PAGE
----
Tuesday

27th Jun 2017

Time for EU energy union, says Polish PM

The European Union must create an energy union to secure its supply and reduce its dependence on Russian gas, Poland's Prime Minister Donald Tusk has said.

Tusk's energy blueprint, set out in an article in the Financial Times on Tuesday (22 April), would establish a single European body that would buy gas for the whole 28-nation bloc. This would end a system that currently sees the different countries negotiate their own deal with energy giant Gazprom, the government-backed firm which dominates Russia's gas market.

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  • Tusk: The EU needs an energy union to secure independence from Russian gas (Photo: wikipedia)

Meanwhile, "solidarity mechanisms" between EU countries would kick into action if countries were threatened with being cut off from gas supplies.

The question of energy independence, which was already one of particular concern to the EU's eastern European countries, many of whom complain that they are overcharged by Gazprom, has become more prominent as a result of the ongoing Ukraine crisis.

Last month, Russia doubled the price of the energy it sells to Kiev, increasing the pressure on the already cash-strapped government in Ukraine.

Meanwhile, Baltic country Lithuania is suing Gazprom, arguing that it pays 35 percent more for its gas than Germany.

Gazprom is currently subject to a probe by the European Commission's competition department over its dealings with eight EU countries, including Lithuania, and could face a multi-million euro fine for abusing its position as the dominant force in the gas market.

"Today, at least 10 EU member states depend on a single supplier - Gazprom - for more than half of their consumption," noted Tusk.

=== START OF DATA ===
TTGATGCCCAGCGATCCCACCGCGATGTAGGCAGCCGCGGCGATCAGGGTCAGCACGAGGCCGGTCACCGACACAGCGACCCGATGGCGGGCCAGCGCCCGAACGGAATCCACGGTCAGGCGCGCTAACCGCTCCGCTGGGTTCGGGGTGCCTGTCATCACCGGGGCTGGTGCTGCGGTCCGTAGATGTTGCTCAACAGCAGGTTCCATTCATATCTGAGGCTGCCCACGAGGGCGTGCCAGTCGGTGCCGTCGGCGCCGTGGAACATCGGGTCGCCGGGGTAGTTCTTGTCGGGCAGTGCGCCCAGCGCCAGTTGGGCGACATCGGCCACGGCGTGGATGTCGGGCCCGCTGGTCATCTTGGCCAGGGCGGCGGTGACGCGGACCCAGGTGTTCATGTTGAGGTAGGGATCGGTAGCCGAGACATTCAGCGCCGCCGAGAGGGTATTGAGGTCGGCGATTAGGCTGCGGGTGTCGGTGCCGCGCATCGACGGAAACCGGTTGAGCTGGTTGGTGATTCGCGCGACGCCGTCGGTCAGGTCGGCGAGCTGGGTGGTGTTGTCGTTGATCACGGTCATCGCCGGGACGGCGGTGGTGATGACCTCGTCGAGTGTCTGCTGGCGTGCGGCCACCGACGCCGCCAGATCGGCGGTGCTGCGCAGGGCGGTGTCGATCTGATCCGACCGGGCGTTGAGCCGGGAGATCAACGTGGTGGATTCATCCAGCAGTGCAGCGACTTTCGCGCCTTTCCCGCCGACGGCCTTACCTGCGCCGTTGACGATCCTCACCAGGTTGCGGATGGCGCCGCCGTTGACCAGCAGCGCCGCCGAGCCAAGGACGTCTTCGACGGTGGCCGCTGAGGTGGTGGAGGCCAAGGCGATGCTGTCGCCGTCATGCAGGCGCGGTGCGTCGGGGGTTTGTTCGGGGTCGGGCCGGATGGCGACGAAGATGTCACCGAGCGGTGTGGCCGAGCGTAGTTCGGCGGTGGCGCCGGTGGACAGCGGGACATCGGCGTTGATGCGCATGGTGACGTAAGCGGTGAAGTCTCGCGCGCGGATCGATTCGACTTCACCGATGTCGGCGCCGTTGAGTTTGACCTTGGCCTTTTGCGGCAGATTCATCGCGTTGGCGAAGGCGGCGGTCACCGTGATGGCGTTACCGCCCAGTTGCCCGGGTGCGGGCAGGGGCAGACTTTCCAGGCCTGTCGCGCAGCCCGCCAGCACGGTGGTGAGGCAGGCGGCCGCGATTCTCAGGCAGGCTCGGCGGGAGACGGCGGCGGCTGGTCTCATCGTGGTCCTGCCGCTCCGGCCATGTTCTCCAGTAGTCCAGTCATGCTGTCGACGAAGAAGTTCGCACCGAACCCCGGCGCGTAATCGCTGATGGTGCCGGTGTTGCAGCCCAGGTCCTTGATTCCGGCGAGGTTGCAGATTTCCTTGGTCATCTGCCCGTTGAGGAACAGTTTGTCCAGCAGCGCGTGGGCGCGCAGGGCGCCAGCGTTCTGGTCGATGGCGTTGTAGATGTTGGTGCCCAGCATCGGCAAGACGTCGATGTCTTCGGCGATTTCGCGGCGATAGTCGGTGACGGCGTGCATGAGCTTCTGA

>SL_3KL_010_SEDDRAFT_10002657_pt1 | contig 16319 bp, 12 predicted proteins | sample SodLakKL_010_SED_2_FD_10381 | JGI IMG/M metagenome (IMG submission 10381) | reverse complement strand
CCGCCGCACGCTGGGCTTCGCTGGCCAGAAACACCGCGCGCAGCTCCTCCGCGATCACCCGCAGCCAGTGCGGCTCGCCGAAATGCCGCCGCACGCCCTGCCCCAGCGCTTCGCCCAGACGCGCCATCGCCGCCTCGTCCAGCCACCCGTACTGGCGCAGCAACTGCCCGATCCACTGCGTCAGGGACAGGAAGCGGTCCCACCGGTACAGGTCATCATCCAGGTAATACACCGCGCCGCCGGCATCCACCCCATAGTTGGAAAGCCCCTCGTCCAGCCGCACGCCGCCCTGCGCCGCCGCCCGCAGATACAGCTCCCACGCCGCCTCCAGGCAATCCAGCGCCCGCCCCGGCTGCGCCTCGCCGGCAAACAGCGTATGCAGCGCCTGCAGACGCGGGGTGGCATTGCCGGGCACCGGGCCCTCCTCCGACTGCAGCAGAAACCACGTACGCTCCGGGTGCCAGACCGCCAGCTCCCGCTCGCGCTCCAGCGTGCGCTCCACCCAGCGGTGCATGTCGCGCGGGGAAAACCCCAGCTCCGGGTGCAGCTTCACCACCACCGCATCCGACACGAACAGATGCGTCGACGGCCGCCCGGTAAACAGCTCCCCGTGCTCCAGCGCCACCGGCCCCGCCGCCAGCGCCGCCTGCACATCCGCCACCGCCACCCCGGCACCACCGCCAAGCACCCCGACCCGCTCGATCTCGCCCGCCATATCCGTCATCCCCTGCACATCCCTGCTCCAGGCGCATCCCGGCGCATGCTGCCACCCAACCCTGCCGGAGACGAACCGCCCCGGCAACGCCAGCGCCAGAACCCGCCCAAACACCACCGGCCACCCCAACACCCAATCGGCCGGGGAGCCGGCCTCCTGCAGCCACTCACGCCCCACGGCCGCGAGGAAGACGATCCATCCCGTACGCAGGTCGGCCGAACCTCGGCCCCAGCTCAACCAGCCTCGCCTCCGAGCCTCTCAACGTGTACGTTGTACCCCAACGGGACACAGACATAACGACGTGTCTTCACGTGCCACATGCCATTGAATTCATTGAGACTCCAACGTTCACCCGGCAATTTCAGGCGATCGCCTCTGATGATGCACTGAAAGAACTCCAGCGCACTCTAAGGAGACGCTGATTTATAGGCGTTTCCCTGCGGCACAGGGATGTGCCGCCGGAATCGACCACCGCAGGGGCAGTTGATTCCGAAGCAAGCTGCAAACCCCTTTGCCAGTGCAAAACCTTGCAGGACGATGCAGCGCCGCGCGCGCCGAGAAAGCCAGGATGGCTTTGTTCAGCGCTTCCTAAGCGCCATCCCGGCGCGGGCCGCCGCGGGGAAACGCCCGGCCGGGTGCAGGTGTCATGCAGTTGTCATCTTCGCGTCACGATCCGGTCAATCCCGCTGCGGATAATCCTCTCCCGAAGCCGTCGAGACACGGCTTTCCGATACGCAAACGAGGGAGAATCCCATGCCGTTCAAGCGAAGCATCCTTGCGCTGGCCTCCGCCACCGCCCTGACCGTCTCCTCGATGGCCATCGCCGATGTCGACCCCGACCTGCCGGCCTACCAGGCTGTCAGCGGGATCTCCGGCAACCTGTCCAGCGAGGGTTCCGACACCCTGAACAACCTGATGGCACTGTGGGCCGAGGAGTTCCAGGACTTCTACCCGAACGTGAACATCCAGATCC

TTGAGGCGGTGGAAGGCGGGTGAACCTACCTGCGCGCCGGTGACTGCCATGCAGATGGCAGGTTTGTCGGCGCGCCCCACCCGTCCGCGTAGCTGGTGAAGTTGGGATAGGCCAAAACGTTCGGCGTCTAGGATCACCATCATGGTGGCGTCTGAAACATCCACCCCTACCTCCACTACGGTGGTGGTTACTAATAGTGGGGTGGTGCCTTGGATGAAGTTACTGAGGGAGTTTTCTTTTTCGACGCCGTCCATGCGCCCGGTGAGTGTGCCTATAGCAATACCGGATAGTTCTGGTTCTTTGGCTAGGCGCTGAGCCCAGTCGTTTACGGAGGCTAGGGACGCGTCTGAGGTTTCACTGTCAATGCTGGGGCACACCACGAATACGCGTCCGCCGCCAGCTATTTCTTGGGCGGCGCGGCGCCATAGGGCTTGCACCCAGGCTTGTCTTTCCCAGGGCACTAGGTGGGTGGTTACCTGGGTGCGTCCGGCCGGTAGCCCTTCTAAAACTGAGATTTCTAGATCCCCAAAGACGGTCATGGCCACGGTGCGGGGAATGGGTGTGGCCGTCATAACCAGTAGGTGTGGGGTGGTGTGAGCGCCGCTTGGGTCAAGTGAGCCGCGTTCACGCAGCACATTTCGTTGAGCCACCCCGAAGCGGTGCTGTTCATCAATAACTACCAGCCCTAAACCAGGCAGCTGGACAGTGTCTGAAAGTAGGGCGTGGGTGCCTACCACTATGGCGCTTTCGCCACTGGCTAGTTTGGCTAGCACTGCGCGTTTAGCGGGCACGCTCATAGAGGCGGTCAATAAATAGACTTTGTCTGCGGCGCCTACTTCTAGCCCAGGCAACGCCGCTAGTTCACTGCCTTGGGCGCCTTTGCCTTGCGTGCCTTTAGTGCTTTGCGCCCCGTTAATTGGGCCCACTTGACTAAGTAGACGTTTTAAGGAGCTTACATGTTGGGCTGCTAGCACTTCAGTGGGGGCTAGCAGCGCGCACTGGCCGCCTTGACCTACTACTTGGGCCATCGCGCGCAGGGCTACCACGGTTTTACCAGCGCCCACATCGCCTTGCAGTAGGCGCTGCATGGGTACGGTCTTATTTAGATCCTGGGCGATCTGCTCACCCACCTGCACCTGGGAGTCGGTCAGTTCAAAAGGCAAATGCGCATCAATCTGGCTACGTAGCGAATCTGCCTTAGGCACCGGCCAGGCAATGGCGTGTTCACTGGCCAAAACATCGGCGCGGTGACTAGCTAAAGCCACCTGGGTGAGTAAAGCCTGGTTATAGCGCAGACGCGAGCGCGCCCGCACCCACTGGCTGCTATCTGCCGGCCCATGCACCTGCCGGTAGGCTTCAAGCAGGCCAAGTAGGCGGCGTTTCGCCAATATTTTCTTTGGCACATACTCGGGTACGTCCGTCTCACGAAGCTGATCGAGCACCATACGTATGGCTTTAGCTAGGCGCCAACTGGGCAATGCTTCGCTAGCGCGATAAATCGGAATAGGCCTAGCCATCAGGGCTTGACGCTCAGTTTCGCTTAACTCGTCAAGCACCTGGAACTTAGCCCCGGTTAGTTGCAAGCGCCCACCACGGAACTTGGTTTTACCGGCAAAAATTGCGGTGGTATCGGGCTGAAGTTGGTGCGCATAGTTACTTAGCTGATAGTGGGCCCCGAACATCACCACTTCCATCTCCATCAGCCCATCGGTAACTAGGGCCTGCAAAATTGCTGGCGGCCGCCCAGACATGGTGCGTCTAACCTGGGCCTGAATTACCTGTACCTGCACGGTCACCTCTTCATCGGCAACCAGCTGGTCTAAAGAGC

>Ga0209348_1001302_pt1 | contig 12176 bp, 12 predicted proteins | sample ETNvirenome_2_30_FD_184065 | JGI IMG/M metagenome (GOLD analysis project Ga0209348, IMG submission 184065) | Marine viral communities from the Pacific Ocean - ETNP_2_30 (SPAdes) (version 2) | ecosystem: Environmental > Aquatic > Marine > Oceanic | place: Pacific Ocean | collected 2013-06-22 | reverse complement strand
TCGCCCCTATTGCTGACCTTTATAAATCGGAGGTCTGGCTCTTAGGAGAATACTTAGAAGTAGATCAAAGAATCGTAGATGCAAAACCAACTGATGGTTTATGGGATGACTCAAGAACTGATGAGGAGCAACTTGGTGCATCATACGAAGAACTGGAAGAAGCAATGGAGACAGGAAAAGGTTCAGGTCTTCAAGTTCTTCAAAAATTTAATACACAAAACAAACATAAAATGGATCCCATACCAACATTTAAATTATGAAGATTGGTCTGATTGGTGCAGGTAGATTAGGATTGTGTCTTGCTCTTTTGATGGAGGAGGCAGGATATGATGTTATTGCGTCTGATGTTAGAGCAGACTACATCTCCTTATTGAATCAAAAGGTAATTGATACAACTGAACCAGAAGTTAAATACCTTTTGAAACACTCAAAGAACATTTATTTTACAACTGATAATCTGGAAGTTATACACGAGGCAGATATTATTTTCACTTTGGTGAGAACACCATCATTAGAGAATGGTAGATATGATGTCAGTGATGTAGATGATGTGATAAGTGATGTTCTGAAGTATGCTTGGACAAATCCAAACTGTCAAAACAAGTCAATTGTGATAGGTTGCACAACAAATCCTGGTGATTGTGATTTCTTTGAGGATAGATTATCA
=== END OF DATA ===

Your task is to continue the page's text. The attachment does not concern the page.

However, Tusk's view is not shared by the bloc's energy commissioner, Gunther Oettinger who has stated that gas deals between EU countries and Russia will not be affected even if economic sanctions are imposed on Moscow because of its role in destabilising Ukraine.

"From my many talks with Gazprom, my impression is that our Russian partners will fulfill their contractual obligations and want to supply the gas," Oettinger told a German Sunday newspaper.

"I am against scaling back or even cutting our gas links with Russia in the coming years," he added.

Tusk also calls for EU countries to be allowed to exploit existing supplies of fossil fuels and the so-far untapped resources of shale gas.

Poland has been one of the most enthusiastic countries about shale gas exploration. However, uncertainty about the volume of gas deposits on European soil and public disquiet about the practice of hydraulic fracturing - needed to access the gas - means that Europe has not seen anything approaching the shale gas boom that has transformed the US energy market.

"No nation should be forced to extract minerals but none should be prevented from doing so - as long as it is done in a sustainable way," Tusk said.

Data published by EU statistics office Eurostat's indicates that imported gas accounted for 65.8 percent in 2012 up from 63.4 percent in 2009. Of this, Russian gas accounts for 30 percent, up from 22 percent in 2010.

Most European energy policy making is currently in the hands of national governments.

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